Ground covers, Flowers
These exotic-looking SouthAmerican pineapple relativesgrow in rosettes of stiff, spiny-toothed evergreen leaves andproduce drooping clusters ofshowy bracts and tubular flowers that are excellent for cutting. In the wild, they grow as epiphytes on trees, but wherever they’re hardy, they’re often planted under trees as an easy groundcover, or used in borders. Elsewhere, grow them in containers for display indoors or on patios. To grow them on limbs of trees or bark slabs, first wrap roots in sphagnum moss and leaf mold.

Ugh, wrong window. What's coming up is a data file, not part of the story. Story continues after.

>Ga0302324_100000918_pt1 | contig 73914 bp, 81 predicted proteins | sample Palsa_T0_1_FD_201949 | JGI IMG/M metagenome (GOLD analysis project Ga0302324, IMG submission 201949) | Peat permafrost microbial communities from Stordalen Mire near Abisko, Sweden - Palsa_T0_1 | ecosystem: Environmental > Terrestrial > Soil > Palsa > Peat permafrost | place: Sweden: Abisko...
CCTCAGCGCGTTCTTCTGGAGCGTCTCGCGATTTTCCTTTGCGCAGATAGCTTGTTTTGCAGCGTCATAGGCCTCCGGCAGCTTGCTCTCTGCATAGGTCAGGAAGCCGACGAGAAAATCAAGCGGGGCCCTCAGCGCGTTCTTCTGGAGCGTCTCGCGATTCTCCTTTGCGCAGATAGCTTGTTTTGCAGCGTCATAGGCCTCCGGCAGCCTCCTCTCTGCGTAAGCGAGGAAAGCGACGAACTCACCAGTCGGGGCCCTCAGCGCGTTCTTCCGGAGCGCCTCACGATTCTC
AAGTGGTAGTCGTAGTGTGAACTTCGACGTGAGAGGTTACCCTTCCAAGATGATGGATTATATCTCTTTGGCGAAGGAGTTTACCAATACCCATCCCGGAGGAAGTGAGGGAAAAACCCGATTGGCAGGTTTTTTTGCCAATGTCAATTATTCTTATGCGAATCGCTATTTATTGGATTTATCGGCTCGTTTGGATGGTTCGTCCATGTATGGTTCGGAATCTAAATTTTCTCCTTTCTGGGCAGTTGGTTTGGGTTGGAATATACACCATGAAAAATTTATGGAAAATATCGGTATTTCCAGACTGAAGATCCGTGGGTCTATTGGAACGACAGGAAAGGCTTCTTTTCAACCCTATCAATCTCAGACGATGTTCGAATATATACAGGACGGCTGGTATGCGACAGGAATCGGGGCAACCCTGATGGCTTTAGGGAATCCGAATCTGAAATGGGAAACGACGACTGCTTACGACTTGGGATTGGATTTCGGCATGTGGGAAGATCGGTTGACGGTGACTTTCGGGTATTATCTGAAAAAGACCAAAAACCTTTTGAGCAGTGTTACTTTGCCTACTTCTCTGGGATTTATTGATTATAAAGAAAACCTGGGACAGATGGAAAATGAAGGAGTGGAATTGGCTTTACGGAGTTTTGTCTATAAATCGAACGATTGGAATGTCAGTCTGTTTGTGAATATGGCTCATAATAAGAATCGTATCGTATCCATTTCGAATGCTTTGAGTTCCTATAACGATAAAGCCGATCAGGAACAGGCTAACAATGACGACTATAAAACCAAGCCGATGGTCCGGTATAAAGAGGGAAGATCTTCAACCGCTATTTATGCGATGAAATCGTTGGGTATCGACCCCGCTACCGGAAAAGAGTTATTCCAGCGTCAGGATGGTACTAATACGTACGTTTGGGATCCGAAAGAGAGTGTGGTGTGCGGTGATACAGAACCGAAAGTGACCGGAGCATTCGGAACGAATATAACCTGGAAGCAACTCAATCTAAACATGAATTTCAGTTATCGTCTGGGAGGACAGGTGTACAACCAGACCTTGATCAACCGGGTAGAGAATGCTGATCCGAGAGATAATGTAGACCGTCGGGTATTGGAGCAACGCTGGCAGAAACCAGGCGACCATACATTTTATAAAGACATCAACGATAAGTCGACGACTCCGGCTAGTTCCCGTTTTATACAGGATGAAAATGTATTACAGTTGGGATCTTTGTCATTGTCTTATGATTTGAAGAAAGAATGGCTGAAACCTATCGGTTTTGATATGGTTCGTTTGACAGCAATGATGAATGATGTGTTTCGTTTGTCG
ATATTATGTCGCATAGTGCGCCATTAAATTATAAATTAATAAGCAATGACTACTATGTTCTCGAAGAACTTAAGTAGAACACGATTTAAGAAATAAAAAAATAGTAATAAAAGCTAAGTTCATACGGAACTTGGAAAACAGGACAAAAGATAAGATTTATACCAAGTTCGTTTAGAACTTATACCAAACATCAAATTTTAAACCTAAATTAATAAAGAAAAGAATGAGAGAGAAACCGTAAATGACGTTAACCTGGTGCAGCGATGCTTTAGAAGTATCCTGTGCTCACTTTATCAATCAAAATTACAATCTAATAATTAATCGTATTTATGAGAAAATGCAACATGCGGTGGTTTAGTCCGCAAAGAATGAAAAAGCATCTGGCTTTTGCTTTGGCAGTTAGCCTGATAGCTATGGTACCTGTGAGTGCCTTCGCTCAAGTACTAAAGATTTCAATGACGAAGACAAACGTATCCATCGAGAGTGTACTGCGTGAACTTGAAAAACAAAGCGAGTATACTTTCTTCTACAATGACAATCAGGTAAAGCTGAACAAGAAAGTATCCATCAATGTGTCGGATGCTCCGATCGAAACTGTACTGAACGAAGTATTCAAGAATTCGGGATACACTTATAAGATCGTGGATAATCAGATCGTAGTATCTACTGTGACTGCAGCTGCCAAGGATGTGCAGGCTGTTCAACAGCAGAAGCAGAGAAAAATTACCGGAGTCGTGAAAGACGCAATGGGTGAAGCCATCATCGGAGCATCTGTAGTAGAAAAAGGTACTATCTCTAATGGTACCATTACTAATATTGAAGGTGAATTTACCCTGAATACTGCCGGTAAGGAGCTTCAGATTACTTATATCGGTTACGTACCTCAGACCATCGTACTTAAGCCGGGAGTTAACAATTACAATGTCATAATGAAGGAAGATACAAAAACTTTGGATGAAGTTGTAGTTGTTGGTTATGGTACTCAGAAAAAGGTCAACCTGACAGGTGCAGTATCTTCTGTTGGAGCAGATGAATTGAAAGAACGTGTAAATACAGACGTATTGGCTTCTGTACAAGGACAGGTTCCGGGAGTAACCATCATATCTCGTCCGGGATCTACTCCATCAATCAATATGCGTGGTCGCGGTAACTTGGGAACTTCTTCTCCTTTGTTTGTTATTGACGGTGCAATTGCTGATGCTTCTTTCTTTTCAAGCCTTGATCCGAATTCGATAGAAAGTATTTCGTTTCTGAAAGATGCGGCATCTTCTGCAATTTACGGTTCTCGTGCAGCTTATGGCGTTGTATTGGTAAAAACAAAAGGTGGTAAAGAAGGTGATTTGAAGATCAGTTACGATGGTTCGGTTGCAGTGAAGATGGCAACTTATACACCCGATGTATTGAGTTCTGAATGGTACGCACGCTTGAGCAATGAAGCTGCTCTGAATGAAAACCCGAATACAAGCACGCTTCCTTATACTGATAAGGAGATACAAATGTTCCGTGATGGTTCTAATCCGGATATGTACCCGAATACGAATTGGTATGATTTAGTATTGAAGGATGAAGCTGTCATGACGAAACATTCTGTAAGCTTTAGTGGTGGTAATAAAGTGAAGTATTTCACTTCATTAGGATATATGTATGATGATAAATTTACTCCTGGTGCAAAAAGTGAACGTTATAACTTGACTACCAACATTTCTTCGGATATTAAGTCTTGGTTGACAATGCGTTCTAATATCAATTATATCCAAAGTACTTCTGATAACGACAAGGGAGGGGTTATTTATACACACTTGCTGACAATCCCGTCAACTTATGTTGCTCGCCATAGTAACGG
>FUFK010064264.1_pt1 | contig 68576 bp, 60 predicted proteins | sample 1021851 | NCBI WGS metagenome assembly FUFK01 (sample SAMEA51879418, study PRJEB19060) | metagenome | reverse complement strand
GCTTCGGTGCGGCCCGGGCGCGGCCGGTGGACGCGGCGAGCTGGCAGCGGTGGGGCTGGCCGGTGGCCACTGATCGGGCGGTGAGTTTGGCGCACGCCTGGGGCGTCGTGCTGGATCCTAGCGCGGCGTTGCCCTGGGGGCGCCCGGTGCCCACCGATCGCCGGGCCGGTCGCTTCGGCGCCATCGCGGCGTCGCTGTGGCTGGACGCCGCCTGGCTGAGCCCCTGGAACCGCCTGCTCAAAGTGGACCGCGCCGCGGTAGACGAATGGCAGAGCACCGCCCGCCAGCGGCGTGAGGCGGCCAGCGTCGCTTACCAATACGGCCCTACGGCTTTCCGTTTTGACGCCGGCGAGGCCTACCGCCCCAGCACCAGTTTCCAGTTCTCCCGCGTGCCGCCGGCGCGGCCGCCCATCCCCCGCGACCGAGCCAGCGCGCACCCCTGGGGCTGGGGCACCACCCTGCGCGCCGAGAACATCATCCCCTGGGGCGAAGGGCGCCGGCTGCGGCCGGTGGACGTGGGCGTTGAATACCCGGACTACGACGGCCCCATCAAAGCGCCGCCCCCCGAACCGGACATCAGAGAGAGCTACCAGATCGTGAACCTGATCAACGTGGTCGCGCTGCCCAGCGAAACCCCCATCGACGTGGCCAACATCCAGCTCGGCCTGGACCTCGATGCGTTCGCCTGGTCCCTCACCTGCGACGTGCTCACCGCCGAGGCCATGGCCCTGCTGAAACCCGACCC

Grow in well-drained soil; or pot in a light, porous mixture of sand, ground bark, and leaf mold. Need regular moisture during active growth in warm weather; reduce water as weather cools and growth slows. Plants usually hold water in the funnel-like center of the leaf rosette, which acts as a reservoir. Houseplantsneed warmth and lots of light.Increase by cutting suckers from base of plant. Bromeliad specialists list dozens of varieties.
Common and easily grown.Narrow, spiny green leaves are1 1/2 ft. long. Spikes of rosy redbracts; drooping flowers withgreen petals edged deep blue.Vigorous. Easily propagatedfrom offsets.
Resembles bluegrass. Turns brown earliest in winter, turns green latest in spring.
Grows 4 to 5 ft. tall and wide. Rich red bracts in late winter and spring. Leaves are heavily variegat...
Native to Hawaii. Slow-growing, highly variable plant; may form a small, erect to prostrate shrub or g...